The sister of a man brutally murdered in Derry in 2011 was yesterday “shaking” after receiving the partial remains of her brother in a small wooden box.
The partial remains of Patrick Harkin’s body were this week finally released to his family, more than two years after he was brutally slain in his home by killer Paul Greatbanks (48) on February 20, 2011.
Speaking to the ‘Journal’ last night, the murdered man’s sister Lucia Barrow was “shaking” as she cradled a small box containing some of her dead brother’s body parts which were retained by the authorities for forensic evidence.
“To be sitting here with him on my knee in a square wooden box is hard to take. I’m shaking like a leaf,” she told the ‘Journal’.
She said body parts including his “skull and brain tissue” were retained for forensic evidence against Greatbanks, who had denied the murder of Mr Harkin until earlier this month.
A special blessing ceremony at the grave of Mr Harkin is due to take place in the City Cemetery tomorrow (Friday) at 10am.
“Now we just want to lay him to rest on Good Friday, so he can finally rest in peace.”
However, the family will not have closure until they are satisfied that Patrick’s killer will never leave prison. The length of time Greatbanks must spend behind bars before he is considered for release is to be fixed on April 12.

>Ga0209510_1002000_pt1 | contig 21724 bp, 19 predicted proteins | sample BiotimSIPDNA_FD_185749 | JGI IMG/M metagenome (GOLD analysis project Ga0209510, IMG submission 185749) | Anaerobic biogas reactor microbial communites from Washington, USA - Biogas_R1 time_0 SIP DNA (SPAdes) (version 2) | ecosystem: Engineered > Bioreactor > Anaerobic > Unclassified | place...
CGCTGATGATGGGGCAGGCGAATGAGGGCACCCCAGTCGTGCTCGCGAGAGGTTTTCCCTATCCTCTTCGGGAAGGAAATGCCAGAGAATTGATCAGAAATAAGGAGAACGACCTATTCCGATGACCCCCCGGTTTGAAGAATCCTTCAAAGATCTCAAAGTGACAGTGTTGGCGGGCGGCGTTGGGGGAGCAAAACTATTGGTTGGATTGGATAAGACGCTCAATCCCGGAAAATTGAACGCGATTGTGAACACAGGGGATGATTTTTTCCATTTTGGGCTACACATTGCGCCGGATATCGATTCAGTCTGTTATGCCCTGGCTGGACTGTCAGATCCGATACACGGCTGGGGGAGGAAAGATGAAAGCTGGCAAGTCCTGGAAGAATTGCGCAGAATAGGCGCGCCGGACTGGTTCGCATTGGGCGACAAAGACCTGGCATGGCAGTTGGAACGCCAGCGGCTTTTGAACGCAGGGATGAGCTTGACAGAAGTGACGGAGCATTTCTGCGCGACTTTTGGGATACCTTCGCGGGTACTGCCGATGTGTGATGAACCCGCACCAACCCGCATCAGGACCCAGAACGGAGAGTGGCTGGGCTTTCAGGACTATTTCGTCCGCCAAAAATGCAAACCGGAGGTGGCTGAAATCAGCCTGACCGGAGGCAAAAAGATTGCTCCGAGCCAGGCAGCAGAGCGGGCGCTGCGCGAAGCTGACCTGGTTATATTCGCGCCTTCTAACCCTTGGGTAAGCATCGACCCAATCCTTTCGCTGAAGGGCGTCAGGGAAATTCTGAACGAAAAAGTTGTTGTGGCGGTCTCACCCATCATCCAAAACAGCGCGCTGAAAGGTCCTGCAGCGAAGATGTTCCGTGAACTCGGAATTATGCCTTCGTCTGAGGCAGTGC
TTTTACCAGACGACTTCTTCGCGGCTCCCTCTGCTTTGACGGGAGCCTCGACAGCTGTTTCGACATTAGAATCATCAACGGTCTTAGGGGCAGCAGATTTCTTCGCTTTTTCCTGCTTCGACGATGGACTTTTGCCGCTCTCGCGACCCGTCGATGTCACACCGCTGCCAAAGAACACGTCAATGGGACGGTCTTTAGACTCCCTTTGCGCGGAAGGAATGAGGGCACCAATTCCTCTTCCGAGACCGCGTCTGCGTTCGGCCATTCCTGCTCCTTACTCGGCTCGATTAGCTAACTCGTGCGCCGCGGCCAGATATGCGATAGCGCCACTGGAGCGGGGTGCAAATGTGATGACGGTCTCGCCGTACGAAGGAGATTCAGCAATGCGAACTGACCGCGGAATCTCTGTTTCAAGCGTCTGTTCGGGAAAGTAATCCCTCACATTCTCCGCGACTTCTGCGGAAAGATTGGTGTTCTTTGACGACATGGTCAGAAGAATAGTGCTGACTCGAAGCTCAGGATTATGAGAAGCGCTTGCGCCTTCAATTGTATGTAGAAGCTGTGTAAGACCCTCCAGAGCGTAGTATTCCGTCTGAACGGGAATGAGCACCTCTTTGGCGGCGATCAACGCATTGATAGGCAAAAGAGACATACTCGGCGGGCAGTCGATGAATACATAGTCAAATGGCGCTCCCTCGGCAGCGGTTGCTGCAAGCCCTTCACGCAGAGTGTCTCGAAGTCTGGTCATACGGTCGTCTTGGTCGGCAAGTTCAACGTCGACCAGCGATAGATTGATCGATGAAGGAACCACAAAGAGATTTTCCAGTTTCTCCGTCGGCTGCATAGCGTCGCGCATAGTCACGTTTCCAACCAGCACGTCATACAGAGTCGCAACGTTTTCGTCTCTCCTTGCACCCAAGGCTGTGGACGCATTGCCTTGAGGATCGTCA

“We want to see that Greatbanks rots in jail for what he has done to our family,” Mrs Barrow added.
Mrs Barrow is due to meet with the PSNI this morning after the police ombudsman found that officers botched an investigation into a serious assault by Greatbanks on a taxi driver in a bar Derry in the weeks before the murder of her brother.
She said she will not accept an apology for the “failure” to arrest Greatbanks.
“We accept no apology from the police for happened in the investigation. Although we can’t be sure, we truly believe that had the matter been investigated our brother would be alive today.”
Mr Harkin’s eldest sister Jean Clarkston, who spoke to the ‘Journal’ from the US last night, added: “The apology is way to little and too late”. She also asked why it took “more than two years for the apology to be made”.
She said that the botched investigation into the assault, which involved a man being left scarred for life after being struck over the head with a bar stool, was “inexcusable”: “The police can keep their apology and I can only hope that they never make a similar mistake again for the sake of other families.”
Four officers involved in the investigation were “disciplined”, the police have confirmed. It’s understood that one officer involved in the case was dismissed from the service. Greatbanks was last week sentenced to nine months in prison and nine months on licence for the attack.
Greatbanks also awaits sentence for attempting to murder Letterkenny man Paul Mythen (39) in the same incident in which Patrick Harkin was killed.